March is National Nutrition Month, a time to kick start your goals for getting fit, feeling great, and looking good. And this year the National Nutrition Month campaign honors MyPlate, the latest set of healthy eating guidelines developed by the US government. Every five years, a panel of nutrition scientists and experts gets together to review the current science, our eating behavior, and diet-related health problems in order to come up with a plan to promote a healthy diet for Americans. And it’s no surprise that we have a long way to go as a nation—we’re suffering from high levels of obesity and diet-related chronic diseases, such as diabetes and heart disease. This is particularly clear when we consider the impact of obesity among children. Nearly one-third of children and teens are obese or overweight, putting them at risk for a laundry list of health and social problems in their future. Obese kids are on track to live a shorter life riddled with diseases such as type 2 diabetes, face lower employment and income levels, and receive higher health care bills.
Enter MyPlate—a simple image of what your dinner plate should look like. And the first thing you’ll probably notice about MyPlate is that your plate should be filled mostly with plant foods, such as vegetables, fruits, whole grains, lentils and beans. The morale of the story: meat no longer has to be at the center of your plate; you’re better off focusing on plant foods, which are naturally rich in all of the “good” stuff, like vitamins, minerals, fiber, and antioxidants, and naturally low in all of the “bad” stuff, like saturated fat, dietary cholesterol, and sodium.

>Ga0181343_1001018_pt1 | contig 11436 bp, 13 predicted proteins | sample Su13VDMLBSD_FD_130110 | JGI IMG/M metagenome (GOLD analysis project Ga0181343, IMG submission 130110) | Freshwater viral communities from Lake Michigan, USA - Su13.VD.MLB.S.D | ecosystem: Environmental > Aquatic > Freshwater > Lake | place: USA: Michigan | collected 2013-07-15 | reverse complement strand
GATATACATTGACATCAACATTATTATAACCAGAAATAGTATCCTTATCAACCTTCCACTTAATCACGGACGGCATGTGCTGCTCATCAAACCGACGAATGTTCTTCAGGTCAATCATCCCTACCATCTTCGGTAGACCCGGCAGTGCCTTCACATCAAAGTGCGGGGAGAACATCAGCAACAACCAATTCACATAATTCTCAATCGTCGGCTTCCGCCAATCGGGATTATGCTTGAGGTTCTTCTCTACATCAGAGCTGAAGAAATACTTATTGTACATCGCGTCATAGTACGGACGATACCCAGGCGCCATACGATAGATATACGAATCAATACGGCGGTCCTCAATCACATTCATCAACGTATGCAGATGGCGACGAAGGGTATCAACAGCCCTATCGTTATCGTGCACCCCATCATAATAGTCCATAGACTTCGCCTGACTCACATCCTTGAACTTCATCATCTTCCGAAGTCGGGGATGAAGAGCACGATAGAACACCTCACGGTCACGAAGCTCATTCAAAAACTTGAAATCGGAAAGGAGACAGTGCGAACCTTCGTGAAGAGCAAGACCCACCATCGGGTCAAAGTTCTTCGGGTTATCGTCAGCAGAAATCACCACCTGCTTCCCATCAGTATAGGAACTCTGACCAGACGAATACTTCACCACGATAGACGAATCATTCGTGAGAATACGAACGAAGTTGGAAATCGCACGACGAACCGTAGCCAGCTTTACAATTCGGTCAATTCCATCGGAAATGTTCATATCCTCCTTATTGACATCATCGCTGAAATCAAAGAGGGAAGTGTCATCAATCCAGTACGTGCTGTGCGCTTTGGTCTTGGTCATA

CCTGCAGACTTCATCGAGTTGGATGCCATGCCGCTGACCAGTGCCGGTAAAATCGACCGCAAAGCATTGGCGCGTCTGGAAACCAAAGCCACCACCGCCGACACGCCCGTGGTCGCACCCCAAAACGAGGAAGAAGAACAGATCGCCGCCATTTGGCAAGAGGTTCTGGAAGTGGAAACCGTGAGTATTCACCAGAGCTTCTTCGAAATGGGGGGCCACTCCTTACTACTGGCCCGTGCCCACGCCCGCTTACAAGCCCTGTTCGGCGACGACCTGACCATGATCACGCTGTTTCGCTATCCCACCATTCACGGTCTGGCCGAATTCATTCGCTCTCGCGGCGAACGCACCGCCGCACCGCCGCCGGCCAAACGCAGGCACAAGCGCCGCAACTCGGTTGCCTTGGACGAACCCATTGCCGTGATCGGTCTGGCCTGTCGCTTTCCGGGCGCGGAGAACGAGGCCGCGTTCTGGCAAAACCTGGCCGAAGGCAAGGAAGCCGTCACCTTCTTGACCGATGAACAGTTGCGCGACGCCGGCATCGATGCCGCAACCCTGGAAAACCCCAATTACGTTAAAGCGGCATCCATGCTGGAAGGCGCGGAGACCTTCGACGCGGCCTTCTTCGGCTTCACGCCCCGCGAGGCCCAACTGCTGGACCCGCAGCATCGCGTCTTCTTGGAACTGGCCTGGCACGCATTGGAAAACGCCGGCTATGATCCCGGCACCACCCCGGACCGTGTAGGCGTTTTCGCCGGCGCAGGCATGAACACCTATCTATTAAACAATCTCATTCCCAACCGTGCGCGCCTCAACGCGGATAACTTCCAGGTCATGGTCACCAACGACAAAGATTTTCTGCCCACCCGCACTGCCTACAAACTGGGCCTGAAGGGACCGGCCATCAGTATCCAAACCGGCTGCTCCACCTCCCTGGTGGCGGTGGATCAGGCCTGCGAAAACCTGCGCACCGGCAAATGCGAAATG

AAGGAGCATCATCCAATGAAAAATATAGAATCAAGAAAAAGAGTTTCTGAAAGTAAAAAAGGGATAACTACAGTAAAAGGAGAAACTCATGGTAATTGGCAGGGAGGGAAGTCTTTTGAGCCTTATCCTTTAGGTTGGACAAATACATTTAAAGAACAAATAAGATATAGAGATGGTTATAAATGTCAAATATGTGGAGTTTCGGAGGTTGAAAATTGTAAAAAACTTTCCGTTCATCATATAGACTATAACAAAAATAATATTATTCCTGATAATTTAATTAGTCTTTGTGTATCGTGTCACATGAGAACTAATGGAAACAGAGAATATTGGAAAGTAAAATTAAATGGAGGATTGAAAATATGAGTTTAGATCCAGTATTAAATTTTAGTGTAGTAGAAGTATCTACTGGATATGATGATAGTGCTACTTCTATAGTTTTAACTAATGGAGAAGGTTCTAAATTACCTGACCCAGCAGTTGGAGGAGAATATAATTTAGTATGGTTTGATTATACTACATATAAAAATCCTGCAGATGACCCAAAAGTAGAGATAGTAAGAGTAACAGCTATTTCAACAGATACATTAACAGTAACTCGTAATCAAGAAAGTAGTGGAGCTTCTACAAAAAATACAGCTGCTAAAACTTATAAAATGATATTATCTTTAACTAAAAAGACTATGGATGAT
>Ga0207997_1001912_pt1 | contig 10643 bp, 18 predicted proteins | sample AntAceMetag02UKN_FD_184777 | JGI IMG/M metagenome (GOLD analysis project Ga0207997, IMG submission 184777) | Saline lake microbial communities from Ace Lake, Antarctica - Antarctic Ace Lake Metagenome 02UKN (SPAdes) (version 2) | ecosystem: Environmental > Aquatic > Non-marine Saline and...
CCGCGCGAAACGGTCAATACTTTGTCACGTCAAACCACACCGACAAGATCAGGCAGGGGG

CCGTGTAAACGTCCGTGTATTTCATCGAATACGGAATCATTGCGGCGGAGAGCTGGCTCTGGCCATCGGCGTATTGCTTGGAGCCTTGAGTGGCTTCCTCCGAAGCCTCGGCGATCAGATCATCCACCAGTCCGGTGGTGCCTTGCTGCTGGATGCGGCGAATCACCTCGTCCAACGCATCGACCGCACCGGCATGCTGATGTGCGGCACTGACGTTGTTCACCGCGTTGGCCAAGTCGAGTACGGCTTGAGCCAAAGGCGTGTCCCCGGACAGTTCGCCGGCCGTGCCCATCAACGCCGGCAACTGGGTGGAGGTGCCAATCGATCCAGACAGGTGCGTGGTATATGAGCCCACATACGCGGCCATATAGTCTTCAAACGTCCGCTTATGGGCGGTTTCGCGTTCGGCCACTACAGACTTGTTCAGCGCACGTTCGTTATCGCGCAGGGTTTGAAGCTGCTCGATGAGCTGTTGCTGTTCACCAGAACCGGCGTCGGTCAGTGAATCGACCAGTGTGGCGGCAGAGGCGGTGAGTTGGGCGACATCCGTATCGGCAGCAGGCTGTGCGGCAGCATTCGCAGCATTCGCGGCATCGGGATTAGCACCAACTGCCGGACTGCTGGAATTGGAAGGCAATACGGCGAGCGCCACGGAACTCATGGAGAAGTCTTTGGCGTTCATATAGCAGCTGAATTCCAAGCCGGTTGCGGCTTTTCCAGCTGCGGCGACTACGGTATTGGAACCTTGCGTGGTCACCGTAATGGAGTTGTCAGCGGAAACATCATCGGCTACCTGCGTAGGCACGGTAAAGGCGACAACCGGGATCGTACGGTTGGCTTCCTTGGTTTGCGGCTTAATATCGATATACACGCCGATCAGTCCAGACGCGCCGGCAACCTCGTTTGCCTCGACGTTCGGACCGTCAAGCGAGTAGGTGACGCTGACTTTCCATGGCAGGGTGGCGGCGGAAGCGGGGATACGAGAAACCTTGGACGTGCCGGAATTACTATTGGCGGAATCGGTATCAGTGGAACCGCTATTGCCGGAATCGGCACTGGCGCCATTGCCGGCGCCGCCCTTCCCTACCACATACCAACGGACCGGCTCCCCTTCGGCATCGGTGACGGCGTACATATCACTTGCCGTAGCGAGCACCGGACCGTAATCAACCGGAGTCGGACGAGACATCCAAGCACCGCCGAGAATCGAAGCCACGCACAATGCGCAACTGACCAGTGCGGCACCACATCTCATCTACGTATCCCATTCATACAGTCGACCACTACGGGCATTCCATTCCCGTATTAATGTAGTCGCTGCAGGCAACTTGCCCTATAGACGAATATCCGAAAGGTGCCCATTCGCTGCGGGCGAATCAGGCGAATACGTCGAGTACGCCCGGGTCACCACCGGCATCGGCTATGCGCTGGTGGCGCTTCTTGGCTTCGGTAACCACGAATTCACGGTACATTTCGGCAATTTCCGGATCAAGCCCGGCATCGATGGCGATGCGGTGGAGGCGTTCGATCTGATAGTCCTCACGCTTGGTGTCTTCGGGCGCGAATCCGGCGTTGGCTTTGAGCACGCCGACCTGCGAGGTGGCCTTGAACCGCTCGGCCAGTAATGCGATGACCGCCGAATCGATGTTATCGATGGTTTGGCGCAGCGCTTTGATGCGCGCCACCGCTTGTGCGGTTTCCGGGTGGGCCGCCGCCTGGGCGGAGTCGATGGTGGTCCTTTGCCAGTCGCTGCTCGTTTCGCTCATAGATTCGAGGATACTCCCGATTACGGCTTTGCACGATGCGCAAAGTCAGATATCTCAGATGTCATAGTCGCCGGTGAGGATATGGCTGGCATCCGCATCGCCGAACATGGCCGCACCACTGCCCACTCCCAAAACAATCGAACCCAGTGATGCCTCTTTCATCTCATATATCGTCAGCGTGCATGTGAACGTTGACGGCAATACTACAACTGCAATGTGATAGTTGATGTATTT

So, how can you get your dinner plate in shape? Here are my top plant-based tips:
Sharon Palmer, RD, dietitian, writer, and author of The Plant-Powered Diet (The Experiment, 2012)
We work with registered dietitians and nutrition scientists to provide nutrition education and healthy eating tips to help create future healthier generations through good nutrition. SuperKids Nutrition does not provide medical advice, medical nutrition therapy, diagnosis or treatment. See additional information.
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